Property division is often a contentious issue in a divorce. Florida is an equitable distribution state, in which marital property is divided “fairly” between the parties. As a result, the first step in any property division proceeding is to classify property as either marital property or separate property. Marital property includes assets and debts acquired over the course of the marriage, with a few exceptions, and it is divided at the time of divorce. Separate property, on the other hand, refers to property owned solely by one spouse, and it is not subject to division at the time of divorce.Paternity
Paternity is a legal action that determines the biological father of a child. Paternity determinations affect the father’s legal responsibilities to the child, such as child support, timesharing, and visitation. In Florida, paternity can be established in a number of ways, including by marriage, DNA test, acknowledgement, court order, or legitimization. A Miami divorce lawyer can help you understand each of these processes and advise you about which of them would be appropriate in your case.Stepparent Adoption
In Florida, a stepparent adoption permits a married stepparent to adopt his or her spouse’s child. When a stepparent adoption is complete, the adoptive parent has the same rights and responsibilities to the child as a biological parent. This process can be complicated if a child’s other parent continues to have parental rights. In these cases, the other parent would need to consent to the adoption, or the potential stepparent would need to seek a termination of their parental rights on the grounds of abandonment or incompetency.Annulments
In Florida, a marriage may be terminated by an annulment. Annulments and divorces are similar in that they make determinations about a marriage’s status. While a divorce ends a valid marriage, an annulment declares that the marriage never really existed. Florida appellate courts have identified a number of grounds on which a marriage can be annulled. Some of these grounds include when one spouse was already married, when one spouse lacked the ability to consent to the marriage, when fraud was involved in the marriage, or when one or both spouses entered into the marriage under duress.Prenuptial and Postnuptial Agreements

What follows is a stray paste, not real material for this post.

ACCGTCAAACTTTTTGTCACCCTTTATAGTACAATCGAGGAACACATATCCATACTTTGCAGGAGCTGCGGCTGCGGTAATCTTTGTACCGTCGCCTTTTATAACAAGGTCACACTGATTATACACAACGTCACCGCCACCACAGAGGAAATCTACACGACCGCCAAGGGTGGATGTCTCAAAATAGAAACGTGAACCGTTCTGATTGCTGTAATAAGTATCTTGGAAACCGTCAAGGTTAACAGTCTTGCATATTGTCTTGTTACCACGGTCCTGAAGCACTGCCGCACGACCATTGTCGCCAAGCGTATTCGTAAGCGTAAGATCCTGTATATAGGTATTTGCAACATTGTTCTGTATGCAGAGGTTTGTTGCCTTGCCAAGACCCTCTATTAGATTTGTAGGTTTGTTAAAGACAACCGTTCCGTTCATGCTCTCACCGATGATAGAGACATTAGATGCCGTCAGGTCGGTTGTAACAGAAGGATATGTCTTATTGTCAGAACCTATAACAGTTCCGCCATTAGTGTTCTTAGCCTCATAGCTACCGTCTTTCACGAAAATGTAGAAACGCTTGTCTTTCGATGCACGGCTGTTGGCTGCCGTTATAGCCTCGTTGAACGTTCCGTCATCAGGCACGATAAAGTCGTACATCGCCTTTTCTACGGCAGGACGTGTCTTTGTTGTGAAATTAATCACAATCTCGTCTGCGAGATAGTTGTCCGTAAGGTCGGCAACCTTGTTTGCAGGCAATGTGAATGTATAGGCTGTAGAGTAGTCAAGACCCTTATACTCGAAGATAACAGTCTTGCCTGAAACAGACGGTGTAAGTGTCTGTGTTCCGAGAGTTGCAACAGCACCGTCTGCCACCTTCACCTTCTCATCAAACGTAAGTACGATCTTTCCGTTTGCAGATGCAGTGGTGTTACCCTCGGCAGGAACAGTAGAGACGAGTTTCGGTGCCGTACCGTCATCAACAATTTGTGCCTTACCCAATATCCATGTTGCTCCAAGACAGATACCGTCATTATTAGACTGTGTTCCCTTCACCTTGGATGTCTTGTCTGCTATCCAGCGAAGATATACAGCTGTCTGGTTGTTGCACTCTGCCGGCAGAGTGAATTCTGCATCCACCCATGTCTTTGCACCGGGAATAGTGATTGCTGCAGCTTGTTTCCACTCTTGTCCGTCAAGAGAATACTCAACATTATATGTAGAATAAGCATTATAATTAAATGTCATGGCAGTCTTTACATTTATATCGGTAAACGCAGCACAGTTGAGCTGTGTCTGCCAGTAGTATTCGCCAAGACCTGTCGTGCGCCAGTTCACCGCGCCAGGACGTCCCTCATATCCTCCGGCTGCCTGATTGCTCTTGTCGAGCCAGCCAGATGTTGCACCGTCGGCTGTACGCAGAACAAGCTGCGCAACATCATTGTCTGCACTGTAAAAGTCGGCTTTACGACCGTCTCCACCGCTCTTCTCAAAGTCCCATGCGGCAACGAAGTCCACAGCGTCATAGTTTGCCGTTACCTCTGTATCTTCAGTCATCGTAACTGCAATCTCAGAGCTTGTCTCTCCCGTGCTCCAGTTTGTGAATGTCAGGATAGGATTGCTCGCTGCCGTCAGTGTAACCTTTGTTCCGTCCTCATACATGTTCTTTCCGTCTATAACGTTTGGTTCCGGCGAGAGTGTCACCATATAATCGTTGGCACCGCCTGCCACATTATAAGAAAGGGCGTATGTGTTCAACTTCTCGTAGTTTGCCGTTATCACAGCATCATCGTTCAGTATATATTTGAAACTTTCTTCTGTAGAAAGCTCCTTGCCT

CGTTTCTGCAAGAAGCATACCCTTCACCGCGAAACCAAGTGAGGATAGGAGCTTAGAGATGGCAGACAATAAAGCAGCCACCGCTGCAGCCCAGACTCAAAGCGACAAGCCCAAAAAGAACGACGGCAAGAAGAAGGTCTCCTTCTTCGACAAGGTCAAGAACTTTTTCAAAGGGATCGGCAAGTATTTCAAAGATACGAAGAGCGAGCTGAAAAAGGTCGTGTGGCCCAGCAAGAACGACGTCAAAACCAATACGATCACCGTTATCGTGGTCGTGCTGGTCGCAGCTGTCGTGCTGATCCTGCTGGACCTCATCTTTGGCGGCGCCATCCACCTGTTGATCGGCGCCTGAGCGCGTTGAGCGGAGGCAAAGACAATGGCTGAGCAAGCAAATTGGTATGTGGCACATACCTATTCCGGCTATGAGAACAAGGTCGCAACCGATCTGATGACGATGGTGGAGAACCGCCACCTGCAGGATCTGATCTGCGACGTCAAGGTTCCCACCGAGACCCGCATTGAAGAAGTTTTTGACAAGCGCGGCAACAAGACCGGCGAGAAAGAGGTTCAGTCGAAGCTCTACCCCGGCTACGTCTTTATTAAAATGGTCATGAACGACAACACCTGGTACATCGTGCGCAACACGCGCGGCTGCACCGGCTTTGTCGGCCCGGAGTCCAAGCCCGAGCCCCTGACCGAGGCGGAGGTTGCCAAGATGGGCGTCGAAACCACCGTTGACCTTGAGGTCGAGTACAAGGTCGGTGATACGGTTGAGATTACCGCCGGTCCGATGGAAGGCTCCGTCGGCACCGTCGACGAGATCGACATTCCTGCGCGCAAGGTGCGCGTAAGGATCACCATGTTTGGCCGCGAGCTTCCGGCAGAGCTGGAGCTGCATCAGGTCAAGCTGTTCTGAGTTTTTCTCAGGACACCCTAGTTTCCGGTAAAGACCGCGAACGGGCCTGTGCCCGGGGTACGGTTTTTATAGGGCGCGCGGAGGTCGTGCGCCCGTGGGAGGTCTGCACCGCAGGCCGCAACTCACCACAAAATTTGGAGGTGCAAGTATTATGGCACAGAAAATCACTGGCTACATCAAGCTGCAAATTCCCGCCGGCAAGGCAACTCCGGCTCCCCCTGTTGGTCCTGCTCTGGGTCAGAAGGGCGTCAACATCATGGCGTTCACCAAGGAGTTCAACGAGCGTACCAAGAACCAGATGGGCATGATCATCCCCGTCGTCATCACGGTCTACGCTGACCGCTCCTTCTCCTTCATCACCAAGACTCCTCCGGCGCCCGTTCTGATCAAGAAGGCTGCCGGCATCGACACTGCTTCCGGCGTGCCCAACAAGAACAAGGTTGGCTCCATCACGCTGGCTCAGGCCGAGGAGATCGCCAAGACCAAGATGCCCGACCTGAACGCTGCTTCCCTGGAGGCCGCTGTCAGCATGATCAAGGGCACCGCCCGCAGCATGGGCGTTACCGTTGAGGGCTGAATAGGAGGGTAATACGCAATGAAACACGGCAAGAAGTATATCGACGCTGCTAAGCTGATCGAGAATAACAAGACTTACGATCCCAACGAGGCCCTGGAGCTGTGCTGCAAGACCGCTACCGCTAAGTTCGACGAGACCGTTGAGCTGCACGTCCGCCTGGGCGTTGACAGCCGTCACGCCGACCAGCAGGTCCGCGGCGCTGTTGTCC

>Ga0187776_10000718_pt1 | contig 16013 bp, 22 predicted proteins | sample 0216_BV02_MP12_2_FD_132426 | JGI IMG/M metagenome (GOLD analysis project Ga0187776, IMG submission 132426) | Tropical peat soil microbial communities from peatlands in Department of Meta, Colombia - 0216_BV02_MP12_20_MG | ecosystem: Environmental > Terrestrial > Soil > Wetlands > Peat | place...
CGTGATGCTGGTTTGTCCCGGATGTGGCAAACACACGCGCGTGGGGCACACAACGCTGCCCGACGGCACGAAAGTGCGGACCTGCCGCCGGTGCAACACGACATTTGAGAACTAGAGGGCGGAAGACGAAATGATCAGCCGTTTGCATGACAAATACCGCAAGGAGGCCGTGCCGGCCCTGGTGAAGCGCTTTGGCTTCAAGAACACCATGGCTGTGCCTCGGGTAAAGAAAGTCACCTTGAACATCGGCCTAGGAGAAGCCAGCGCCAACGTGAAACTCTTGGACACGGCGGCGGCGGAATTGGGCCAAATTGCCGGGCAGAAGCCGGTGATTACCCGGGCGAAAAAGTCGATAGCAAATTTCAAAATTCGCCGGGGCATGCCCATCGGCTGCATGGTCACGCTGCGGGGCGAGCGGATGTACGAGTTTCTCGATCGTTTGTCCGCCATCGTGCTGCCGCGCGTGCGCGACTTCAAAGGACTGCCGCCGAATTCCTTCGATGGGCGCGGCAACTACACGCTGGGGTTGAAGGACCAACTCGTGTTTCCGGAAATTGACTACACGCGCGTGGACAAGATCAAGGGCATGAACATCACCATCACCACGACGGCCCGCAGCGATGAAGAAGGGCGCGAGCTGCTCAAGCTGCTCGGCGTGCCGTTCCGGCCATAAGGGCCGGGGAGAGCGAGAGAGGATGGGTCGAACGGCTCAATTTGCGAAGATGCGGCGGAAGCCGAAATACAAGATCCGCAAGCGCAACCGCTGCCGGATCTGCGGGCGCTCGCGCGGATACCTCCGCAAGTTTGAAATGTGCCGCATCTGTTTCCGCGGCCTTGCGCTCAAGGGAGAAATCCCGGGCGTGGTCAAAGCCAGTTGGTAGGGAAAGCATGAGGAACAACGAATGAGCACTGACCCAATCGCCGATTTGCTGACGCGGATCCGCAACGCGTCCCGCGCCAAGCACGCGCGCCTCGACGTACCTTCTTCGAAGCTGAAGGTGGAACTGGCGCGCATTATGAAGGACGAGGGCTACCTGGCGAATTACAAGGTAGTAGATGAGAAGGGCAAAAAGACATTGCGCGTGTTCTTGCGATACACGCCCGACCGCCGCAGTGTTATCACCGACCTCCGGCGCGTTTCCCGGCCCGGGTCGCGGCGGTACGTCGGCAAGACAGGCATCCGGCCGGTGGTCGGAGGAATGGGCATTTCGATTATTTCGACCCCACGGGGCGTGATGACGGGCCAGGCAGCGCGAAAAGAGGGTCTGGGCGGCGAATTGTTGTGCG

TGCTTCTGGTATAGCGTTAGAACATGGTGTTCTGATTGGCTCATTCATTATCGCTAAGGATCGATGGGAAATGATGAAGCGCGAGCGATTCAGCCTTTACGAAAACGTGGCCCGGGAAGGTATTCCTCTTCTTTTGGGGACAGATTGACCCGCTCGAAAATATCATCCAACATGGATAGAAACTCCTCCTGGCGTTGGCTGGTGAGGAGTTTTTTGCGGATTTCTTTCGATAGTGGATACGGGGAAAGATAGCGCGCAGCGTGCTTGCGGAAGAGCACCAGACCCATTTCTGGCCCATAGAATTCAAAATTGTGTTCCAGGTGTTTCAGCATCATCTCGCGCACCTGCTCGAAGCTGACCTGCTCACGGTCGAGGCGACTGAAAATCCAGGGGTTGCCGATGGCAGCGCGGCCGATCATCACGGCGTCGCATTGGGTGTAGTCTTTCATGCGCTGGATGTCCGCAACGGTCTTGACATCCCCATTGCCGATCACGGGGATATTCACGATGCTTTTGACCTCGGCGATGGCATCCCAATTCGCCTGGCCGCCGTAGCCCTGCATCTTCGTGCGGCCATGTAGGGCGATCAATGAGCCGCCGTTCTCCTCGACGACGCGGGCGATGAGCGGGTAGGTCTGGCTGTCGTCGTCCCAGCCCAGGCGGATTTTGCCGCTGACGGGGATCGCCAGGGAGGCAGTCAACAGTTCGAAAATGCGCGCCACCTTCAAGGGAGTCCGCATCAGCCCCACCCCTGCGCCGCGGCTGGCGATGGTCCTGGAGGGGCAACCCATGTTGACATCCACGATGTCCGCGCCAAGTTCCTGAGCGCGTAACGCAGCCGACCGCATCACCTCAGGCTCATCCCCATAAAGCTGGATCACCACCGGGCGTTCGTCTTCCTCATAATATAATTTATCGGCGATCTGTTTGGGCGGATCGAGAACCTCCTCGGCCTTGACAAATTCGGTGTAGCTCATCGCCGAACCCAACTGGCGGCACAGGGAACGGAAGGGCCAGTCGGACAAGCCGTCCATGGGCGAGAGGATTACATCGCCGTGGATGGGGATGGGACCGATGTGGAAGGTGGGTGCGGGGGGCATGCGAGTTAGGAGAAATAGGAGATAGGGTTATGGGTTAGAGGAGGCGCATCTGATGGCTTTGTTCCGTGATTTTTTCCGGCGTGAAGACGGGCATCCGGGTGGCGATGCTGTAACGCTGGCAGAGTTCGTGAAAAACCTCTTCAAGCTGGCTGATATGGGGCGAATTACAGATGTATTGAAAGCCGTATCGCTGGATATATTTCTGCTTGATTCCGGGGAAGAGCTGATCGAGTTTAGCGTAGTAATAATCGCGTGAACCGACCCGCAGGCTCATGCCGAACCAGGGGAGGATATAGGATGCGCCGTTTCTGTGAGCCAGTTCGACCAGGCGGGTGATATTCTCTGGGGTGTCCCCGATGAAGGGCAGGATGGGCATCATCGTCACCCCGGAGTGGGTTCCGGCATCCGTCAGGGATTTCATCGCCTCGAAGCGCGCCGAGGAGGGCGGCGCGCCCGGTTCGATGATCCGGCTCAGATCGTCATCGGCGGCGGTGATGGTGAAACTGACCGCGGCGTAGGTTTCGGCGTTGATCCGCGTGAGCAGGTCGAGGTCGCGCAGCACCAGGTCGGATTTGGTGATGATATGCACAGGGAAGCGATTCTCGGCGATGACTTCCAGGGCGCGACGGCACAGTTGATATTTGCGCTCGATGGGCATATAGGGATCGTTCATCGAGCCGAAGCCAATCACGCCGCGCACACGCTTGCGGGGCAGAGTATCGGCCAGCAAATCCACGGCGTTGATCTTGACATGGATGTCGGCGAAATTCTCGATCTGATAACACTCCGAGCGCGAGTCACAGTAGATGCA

While it may not sound romantic, our Miami divorce lawyers know that prenuptial and postnuptial agreements can save couples a lot of complications in the event of a divorce. A prenuptial agreement is a document signed before marriage that outlines the terms of a dissolution of the marriage. For the prenuptial agreement to be effective, the couple is required to get married. A postnuptial agreement is a document that is signed after the marriage, and it also outlines the terms of a potential dissolution. However, Florida courts are not bound by prenuptial and postnuptial agreements when it comes to timesharing or child support arrangements.Modification of Final Judgments
Under Florida law, the following types of final judgments in family law matters can be modified: child support, spousal support, and parenting plans. The party seeking the modification must show that there has been a “substantial change in circumstances,” which simply means that something has changed that renders the existing order impractical or unworkable. For example, a parent losing his or her job would be considered a substantial change in circumstances that probably would justify adjusting child support payments.Contact a Dedicated Divorce Attorney in the Miami Area
If you are facing a family law issue and need guidance from an experienced legal professional, you can find it at the Law Offices of Sandy T. Fox. We can provide skilled representation in many different settings, ranging from mediation to settlement negotiations to the courtroom. We proudly assist people throughout South Florida, including in Miami, Aventura, Hollywood, and other cities in Miami-Dade and Broward Counties. To discuss your case with us in more detail, call us at 800.596.0579 or contact us online.